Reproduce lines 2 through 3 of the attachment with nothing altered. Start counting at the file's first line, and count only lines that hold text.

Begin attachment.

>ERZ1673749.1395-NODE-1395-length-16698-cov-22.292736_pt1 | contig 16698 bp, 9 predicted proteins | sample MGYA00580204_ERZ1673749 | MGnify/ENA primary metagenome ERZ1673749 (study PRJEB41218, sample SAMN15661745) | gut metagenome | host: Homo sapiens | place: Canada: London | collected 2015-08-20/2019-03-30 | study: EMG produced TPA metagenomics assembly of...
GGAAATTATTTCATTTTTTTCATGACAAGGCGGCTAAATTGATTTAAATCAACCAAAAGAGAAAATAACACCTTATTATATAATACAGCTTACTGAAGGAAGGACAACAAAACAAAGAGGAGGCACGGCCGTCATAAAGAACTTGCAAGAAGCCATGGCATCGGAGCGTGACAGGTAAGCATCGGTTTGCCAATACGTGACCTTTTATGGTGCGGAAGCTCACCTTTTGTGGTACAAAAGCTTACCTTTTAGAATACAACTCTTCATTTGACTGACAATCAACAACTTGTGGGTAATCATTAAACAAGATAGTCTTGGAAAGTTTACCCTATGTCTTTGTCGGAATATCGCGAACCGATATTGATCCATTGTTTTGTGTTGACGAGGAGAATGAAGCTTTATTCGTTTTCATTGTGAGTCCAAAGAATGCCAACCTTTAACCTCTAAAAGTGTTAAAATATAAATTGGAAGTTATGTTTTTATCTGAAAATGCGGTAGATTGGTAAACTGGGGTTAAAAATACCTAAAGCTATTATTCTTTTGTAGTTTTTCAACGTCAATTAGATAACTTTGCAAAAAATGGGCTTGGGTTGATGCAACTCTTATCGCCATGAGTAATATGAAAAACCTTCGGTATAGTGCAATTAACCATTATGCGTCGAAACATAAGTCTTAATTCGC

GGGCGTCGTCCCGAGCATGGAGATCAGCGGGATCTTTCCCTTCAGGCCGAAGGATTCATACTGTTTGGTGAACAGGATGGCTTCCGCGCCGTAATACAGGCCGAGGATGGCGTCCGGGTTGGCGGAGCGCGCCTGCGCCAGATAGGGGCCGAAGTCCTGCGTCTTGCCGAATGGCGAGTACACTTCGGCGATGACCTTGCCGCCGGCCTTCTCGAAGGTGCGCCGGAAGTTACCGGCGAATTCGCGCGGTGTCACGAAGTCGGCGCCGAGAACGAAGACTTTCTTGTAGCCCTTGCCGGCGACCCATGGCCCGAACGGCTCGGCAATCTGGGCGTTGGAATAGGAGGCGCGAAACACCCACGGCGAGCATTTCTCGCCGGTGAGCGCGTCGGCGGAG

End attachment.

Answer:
GGAAATTATTTCATTTTTTTCATGACAAGGCGGCTAAATTGATTTAAATCAACCAAAAGAGAAAATAACACCTTATTATATAATACAGCTTACTGAAGGAAGGACAACAAAACAAAGAGGAGGCACGGCCGTCATAAAGAACTTGCAAGAAGCCATGGCATCGGAGCGTGACAGGTAAGCATCGGTTTGCCAATACGTGACCTTTTATGGTGCGGAAGCTCACCTTTTGTGGTACAAAAGCTTACCTTTTAGAATACAACTCTTCATTTGACTGACAATCAACAACTTGTGGGTAATCATTAAACAAGATAGTCTTGGAAAGTTTACCCTATGTCTTTGTCGGAATATCGCGAACCGATATTGATCCATTGTTTTGTGTTGACGAGGAGAATGAAGCTTTATTCGTTTTCATTGTGAGTCCAAAGAATGCCAACCTTTAACCTCTAAAAGTGTTAAAATATAAATTGGAAGTTATGTTTTTATCTGAAAATGCGGTAGATTGGTAAACTGGGGTTAAAAATACCTAAAGCTATTATTCTTTTGTAGTTTTTCAACGTCAATTAGATAACTTTGCAAAAAATGGGCTTGGGTTGATGCAACTCTTATCGCCATGAGTAATATGAAAAACCTTCGGTATAGTGCAATTAACCATTATGCGTCGAAACATAAGTCTTAATTCGC

GGGCGTCGTCCCGAGCATGGAGATCAGCGGGATCTTTCCCTTCAGGCCGAAGGATTCATACTGTTTGGTGAACAGGATGGCTTCCGCGCCGTAATACAGGCCGAGGATGGCGTCCGGGTTGGCGGAGCGCGCCTGCGCCAGATAGGGGCCGAAGTCCTGCGTCTTGCCGAATGGCGAGTACACTTCGGCGATGACCTTGCCGCCGGCCTTCTCGAAGGTGCGCCGGAAGTTACCGGCGAATTCGCGCGGTGTCACGAAGTCGGCGCCGAGAACGAAGACTTTCTTGTAGCCCTTGCCGGCGACCCATGGCCCGAACGGCTCGGCAATCTGGGCGTTGGAATAGGAGGCGCGAAACACCCACGGCGAGCATTTCTCGCCGGTGAGCGCGTCGGCGGAG